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Write Your Way into Better Mental Health

By Annmarie O’Connell, LPC, CADC, NCC

Writing can be a really beneficial way to work through emotions. Writing is akin to talking. We can use it as a way to talk to ourselves, a way to expand our inner voice and talk to the exterior world in a more organized way. A writing mentor of mine once told me that writing can be very healing and can create a safe space to feel heard. I think that is exactly what I was seeking when I began writing, a way to process my experiences and feelings. This personal writing can help keep you invested in yourself and can create a sacred space of expression. Writing can provide you with an opportunity to perform an introverted analysis of why you can feel the way you do. There is something about writing about our life experiences that helps to reshape them in some way.  It also allows for a certain level of command over them. When you can articulate it in a structured way after sitting down and unravelling them, you can lay it out and see it apart from yourself. Being able to hold your experiences and emotions in your hand brings about a certain level of healing and relief.  

Face Your True Spirit

Writing sounds so simplistic but can be a therapeutic way to sit down and face your true spirit, exactly where you are at with no limitations. It is important not to force yourself to write, but try and write about the aspects of your heart that haunt and ail you sentence by sentence. Even if you start off with one or two sentences and build and add to complete a whole picture. The idea is the more you do little by little, the more strength you are accumulating. Sometimes writing in third person is easier when the emotions are overwhelming and difficult. Writing in fiction is not for everyone, but sometimes helps people express themselves when they get stuck.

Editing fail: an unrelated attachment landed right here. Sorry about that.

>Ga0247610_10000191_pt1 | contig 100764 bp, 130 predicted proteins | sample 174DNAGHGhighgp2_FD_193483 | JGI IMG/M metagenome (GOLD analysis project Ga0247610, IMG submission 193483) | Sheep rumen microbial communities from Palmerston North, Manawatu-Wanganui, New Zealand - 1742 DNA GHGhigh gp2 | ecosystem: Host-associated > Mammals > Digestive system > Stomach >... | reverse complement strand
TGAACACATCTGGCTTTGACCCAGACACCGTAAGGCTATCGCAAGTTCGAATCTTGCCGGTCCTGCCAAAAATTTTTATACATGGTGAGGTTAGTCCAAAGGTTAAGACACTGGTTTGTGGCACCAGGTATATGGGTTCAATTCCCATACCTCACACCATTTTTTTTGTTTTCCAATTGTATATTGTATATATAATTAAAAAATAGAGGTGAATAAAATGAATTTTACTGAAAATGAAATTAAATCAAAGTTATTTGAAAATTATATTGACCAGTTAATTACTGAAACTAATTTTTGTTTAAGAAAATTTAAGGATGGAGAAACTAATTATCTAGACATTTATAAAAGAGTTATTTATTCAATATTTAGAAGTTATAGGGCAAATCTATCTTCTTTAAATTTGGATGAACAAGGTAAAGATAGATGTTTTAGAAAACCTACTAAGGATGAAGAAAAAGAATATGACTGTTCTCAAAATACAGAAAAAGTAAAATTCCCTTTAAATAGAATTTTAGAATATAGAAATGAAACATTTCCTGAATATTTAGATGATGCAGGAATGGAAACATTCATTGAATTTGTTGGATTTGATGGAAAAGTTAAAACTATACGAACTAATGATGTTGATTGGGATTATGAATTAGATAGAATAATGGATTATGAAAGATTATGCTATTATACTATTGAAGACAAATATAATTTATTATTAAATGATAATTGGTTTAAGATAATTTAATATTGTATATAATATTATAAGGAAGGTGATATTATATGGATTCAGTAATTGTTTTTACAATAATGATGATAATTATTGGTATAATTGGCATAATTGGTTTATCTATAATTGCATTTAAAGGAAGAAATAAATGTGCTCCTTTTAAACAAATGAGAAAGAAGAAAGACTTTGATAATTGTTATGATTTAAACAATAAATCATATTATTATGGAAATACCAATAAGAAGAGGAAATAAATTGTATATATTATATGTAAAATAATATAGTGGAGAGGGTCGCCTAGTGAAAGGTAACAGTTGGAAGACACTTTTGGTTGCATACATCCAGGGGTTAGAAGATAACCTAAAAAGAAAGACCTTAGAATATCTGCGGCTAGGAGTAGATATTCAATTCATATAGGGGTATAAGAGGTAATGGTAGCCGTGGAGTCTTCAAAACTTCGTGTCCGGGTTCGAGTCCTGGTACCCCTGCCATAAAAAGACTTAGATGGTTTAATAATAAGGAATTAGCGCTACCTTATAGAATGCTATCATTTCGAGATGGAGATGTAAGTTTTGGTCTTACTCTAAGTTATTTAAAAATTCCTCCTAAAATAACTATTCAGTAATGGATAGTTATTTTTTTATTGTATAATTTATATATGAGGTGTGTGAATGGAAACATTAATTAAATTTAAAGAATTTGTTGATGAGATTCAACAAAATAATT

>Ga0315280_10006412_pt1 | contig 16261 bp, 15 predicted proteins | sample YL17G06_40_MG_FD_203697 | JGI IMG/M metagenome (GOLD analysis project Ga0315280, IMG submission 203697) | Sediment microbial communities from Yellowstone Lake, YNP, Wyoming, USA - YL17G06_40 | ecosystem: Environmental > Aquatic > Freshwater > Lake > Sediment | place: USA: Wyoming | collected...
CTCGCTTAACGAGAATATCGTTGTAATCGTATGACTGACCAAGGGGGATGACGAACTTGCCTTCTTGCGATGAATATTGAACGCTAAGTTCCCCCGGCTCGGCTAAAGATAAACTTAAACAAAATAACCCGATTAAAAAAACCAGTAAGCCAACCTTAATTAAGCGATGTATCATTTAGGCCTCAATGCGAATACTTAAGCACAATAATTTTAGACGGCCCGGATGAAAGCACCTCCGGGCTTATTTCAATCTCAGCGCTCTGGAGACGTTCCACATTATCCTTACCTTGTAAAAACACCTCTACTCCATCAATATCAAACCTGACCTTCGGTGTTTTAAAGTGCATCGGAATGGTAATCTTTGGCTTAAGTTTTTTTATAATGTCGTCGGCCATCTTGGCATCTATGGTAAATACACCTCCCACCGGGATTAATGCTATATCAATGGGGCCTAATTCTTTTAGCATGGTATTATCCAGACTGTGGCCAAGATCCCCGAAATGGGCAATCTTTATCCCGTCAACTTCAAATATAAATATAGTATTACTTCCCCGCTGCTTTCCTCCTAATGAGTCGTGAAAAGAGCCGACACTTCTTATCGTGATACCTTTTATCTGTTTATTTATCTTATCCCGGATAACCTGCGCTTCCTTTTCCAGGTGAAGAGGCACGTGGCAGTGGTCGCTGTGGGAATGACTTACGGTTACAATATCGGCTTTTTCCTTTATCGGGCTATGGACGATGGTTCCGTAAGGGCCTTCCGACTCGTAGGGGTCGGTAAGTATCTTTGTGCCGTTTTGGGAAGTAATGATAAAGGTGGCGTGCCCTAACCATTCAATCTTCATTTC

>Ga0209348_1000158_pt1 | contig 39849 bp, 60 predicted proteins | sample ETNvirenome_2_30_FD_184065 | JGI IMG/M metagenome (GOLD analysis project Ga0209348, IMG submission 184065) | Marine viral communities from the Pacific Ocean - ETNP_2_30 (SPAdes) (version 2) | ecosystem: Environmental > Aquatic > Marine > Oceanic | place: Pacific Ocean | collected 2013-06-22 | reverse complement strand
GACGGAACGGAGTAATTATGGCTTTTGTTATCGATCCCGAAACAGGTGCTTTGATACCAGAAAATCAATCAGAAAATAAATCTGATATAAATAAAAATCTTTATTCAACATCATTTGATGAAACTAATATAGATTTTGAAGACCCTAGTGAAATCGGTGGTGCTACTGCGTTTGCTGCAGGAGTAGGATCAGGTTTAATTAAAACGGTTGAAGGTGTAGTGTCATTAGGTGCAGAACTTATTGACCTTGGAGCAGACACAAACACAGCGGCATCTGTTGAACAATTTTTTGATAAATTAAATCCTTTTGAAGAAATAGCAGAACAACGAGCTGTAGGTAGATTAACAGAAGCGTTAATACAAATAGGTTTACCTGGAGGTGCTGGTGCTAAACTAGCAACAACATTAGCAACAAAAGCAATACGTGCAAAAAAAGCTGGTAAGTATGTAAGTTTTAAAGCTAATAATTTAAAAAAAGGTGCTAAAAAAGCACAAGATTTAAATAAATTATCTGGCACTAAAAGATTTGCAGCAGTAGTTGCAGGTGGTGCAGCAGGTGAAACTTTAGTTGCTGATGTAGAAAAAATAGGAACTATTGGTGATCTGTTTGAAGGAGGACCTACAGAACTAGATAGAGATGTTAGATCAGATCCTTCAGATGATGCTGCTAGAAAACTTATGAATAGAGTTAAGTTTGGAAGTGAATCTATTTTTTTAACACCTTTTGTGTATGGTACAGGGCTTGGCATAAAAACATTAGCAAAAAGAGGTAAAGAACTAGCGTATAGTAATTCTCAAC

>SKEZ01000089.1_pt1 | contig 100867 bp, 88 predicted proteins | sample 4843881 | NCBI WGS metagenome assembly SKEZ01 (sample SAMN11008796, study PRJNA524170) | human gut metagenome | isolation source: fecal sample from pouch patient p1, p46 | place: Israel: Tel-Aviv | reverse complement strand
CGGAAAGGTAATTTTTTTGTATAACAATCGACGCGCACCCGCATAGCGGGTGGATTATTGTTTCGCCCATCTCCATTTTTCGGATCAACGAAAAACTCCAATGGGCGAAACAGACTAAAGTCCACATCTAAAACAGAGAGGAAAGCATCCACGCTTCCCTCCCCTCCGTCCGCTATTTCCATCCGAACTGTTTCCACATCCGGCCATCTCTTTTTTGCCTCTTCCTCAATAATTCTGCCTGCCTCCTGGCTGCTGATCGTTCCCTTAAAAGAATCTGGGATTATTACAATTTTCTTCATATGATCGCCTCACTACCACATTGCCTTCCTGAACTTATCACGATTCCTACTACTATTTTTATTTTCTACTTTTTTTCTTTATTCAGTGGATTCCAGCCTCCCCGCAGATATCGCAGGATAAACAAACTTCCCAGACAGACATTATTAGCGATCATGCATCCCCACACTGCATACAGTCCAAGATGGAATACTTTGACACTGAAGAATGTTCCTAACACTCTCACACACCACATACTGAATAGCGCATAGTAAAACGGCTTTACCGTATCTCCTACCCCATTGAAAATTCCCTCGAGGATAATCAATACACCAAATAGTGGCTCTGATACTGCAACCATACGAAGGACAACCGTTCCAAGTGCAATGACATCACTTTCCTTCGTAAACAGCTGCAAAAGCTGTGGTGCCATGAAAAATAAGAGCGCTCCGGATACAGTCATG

Tell Your Story

Another way of healing through writing is telling your story. We can create the narrative of our lives from birth to present and give detail and uniqueness to our story. We all have a story to tell. We all have a chronological timeline of events that make up our history and define not only who we are but how we behave and respond to others in our lives. When we tell our story and are invested in the telling of it, we create a new meaning of where we are going. We can take control over our destiny and own it outloud. It can be very gratifying and freeing. It can also make us feel validated and legitimize our lives with words and grace. We can give voice to what we have witnessed and claim our lives in a way that is deeply transformational. There is so much out of our control at times, especially when we experience trauma. The great thing about language is we have control over the words we use and the stories we tell. 

If you or a loved one would benefit from learning more about improving your mental health, contact us today to schedule an appointment!

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